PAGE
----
Constantly pushing on the pull door of life
“I can solve a basic trig equation” The lesson aim that seems to strike fear into the heart of any young mathematician. Could I use a visual tool to remove this fear?
I remember learning this as a pupil and being introduced to the Quadrant Diagram. Where did it come from? I was told a mnemonic to help me recall it: All Sinners Take Care. And I was shown a process for how to use it. It took me to Higher maths before I realised where it came from! I didn’t want that for my students
To introduce the topic I had students use Desmos to graph a trig function and a horizonal line and write down the first 2 solutions. They seemed ok with this.
In groups they wrote down reasons why there were multiple solutions and I asked them to hypothesise how they could find the next solution if they knew the first. I gave each group a basic trig equation and asked them to find the first two solutions.
e.g. Solve for
Getting the first answer seemed alright for students – a lot of them connected it to finding the angle in a right-angled triangle. But how to find the next answer?
Looking at the graph for help was easy since Desmos drew it. I asked the students what they could do if they didn’t have Desmos? ‘Draw it’ seemed a popular idea so I had them do that… I found the answer before they’d finished. “But how did you do that so quick?” a student shouted out.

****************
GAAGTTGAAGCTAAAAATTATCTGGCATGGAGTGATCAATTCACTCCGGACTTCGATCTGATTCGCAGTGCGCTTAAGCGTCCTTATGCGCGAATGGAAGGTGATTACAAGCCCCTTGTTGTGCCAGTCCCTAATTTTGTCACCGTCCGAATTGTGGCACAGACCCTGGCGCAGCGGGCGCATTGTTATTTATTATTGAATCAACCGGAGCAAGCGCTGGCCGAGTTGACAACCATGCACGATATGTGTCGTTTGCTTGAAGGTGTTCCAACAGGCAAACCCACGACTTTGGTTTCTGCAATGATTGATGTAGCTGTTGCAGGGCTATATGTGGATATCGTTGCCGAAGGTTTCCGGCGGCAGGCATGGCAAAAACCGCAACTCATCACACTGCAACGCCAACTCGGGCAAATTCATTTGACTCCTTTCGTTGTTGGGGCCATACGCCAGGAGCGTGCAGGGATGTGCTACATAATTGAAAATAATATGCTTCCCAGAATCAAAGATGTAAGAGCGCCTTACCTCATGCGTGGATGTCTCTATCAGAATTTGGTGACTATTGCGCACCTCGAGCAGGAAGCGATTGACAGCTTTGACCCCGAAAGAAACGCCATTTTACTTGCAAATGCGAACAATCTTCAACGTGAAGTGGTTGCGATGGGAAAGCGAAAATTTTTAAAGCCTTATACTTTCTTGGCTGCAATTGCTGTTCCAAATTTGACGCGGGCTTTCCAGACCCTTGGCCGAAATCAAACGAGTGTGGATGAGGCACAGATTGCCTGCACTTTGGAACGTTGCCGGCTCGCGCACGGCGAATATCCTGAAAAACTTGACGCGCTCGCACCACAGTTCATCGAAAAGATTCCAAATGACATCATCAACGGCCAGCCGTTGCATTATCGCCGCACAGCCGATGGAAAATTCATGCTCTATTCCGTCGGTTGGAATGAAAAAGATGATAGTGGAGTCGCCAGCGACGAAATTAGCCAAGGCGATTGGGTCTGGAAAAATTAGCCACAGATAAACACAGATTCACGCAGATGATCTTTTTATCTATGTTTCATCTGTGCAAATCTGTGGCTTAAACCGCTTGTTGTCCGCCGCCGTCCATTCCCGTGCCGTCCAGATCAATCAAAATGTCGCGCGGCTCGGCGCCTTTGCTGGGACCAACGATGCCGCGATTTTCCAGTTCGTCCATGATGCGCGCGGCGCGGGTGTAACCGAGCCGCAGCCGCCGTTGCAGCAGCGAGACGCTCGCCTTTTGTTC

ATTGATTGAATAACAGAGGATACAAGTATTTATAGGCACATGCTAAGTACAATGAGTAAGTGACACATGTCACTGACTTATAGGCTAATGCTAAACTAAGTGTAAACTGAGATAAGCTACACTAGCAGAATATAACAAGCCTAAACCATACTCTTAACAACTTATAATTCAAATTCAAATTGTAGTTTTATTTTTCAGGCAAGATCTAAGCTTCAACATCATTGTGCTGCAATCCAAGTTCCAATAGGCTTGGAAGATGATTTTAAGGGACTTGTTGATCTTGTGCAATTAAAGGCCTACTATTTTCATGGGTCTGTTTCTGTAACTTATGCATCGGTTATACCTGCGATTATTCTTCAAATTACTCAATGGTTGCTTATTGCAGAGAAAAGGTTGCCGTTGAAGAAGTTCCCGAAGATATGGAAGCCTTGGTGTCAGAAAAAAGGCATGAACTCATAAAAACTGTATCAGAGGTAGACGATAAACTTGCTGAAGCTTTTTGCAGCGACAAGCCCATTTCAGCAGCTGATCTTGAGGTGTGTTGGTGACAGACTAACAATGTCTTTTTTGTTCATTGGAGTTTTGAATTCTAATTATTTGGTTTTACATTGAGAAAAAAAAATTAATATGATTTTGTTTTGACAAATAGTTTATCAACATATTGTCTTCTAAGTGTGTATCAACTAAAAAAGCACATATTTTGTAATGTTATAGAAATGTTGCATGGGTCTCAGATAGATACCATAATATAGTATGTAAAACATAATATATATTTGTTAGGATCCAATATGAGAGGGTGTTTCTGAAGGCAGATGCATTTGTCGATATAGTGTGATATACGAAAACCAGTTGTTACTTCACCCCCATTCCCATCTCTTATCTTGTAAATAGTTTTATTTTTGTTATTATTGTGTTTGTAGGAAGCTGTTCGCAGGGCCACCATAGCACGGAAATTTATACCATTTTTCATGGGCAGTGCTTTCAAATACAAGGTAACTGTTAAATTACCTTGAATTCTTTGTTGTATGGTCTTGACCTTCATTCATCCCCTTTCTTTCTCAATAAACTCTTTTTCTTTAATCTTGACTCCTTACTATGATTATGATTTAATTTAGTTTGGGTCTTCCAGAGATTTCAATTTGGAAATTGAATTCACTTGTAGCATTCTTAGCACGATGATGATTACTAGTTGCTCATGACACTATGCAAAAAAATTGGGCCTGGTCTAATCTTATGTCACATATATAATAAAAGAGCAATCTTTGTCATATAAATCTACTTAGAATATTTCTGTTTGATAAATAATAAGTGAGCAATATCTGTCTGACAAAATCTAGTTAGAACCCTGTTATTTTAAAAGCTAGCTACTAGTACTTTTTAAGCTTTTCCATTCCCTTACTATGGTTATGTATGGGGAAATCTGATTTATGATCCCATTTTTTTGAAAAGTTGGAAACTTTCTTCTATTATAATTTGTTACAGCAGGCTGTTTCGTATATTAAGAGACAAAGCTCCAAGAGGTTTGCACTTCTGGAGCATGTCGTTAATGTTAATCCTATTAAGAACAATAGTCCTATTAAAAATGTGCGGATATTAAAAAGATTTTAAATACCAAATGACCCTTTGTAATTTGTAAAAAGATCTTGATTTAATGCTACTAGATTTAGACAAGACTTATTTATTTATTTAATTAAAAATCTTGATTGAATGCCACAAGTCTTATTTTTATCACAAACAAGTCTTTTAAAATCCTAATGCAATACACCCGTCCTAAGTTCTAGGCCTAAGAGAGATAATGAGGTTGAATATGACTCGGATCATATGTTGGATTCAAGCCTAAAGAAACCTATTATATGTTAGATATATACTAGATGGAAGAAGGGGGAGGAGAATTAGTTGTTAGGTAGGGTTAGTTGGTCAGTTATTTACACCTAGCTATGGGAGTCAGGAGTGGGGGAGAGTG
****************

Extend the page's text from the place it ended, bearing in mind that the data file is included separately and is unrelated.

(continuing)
We went back to our basic graphs of trig functions to see where all the positive values are. Students noticed that there seemed to be distinct areas where each function was positive. I was chuffed they’d spotted it without much direction so I moved them on to telling me the limits for each section. I placed these into Desmos on the smartboard for us all to see. (click the graph to see)
From here students developed the idea of either adding or subtracting the calculator answer to the limits. I shared with them the Quadrant Diagram as a way to quickly summarise their findings.
Using Desmos was a great way to visually show what the students had told me. They were confident with the graphs of trig functions, and it only needed a quick explanation of how to write out the limits the students came up with for the sections. It was much quicker than previous lessons where I’d have students make tables of sin, cos and tan and evaluate for different variables…eventually leading to the point where hopefully someone would spot a pattern in all that data. Desmos allowed students to visualise what was happening and build their understanding around that.
Next week we’re onto more complex trig equations: and I plan on using some foldables which a colleague shared on their twitter.
— Julie Morgan (@fractionfanatic) August 24, 2015